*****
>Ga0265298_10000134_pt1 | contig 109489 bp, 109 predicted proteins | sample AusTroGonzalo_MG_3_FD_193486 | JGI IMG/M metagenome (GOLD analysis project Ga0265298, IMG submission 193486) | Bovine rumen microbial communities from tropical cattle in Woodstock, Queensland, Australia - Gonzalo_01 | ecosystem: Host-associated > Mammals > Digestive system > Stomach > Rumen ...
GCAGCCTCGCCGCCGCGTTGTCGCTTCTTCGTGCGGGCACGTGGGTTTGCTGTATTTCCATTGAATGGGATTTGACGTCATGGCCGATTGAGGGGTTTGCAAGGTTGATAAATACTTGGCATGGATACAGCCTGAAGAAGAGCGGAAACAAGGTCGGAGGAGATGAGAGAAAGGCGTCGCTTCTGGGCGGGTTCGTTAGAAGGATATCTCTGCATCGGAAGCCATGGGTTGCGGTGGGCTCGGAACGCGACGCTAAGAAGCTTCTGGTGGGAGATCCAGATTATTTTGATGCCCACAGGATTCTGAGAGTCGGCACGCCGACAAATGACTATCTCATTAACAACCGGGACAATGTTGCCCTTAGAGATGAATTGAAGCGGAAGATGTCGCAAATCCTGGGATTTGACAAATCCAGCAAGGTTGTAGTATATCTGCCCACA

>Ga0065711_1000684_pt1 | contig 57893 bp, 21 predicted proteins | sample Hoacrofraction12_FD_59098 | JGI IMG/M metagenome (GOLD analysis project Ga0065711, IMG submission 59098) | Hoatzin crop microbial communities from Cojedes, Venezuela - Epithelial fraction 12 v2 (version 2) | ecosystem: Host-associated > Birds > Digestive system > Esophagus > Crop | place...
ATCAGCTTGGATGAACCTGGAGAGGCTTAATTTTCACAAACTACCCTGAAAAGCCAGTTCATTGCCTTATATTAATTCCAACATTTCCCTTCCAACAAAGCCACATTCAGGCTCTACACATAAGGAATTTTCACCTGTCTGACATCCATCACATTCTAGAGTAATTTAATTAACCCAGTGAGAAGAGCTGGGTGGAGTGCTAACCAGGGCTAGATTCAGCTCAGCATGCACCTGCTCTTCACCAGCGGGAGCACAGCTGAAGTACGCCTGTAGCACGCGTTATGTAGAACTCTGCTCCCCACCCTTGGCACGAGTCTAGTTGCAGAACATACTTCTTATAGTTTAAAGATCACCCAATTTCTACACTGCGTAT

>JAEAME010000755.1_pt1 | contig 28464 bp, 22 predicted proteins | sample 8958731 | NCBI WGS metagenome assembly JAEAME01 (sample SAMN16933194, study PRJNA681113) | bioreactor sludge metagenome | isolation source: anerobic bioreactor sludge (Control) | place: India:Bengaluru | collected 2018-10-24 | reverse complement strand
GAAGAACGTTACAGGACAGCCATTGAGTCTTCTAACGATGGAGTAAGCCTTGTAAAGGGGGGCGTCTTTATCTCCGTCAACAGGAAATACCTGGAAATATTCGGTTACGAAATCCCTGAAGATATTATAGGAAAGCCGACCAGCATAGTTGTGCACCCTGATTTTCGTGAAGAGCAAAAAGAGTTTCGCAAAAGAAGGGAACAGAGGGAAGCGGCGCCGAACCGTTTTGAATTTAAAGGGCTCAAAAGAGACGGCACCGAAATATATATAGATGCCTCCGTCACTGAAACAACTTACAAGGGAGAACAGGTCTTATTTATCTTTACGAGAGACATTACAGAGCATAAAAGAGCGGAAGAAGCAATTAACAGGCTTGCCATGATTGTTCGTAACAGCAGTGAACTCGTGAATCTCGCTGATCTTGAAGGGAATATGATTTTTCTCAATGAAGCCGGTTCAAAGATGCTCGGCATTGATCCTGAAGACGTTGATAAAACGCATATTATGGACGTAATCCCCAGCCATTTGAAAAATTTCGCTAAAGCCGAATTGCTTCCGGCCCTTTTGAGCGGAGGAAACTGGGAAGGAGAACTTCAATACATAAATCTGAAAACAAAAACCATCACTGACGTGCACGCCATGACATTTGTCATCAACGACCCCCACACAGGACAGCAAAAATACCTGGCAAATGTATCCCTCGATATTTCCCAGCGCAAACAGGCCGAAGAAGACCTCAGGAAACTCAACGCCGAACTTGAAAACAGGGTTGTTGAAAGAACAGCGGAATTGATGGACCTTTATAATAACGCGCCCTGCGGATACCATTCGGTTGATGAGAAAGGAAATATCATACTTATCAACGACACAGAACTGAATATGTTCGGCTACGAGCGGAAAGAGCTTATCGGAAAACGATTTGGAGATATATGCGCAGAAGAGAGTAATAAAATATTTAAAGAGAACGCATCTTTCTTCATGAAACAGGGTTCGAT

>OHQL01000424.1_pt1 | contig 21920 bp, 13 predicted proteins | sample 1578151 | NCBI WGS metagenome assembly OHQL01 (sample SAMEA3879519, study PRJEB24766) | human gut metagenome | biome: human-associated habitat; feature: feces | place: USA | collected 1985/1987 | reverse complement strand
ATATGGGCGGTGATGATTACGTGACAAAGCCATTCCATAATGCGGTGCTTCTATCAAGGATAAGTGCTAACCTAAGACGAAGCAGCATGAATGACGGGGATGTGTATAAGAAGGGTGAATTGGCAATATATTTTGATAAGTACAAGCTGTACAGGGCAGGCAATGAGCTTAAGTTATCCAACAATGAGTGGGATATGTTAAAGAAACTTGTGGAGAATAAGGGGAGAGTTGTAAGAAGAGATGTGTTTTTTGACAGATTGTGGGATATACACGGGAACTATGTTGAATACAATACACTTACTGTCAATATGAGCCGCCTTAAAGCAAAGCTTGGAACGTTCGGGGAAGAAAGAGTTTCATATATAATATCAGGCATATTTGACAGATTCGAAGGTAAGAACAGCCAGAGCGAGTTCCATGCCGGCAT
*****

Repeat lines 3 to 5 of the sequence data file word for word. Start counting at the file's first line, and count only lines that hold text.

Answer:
>Ga0065711_1000684_pt1 | contig 57893 bp, 21 predicted proteins | sample Hoacrofraction12_FD_59098 | JGI IMG/M metagenome (GOLD analysis project Ga0065711, IMG submission 59098) | Hoatzin crop microbial communities from Cojedes, Venezuela - Epithelial fraction 12 v2 (version 2) | ecosystem: Host-associated > Birds > Digestive system > Esophagus > Crop | place...
ATCAGCTTGGATGAACCTGGAGAGGCTTAATTTTCACAAACTACCCTGAAAAGCCAGTTCATTGCCTTATATTAATTCCAACATTTCCCTTCCAACAAAGCCACATTCAGGCTCTACACATAAGGAATTTTCACCTGTCTGACATCCATCACATTCTAGAGTAATTTAATTAACCCAGTGAGAAGAGCTGGGTGGAGTGCTAACCAGGGCTAGATTCAGCTCAGCATGCACCTGCTCTTCACCAGCGGGAGCACAGCTGAAGTACGCCTGTAGCACGCGTTATGTAGAACTCTGCTCCCCACCCTTGGCACGAGTCTAGTTGCAGAACATACTTCTTATAGTTTAAAGATCACCCAATTTCTACACTGCGTAT

>JAEAME010000755.1_pt1 | contig 28464 bp, 22 predicted proteins | sample 8958731 | NCBI WGS metagenome assembly JAEAME01 (sample SAMN16933194, study PRJNA681113) | bioreactor sludge metagenome | isolation source: anerobic bioreactor sludge (Control) | place: India:Bengaluru | collected 2018-10-24 | reverse complement strand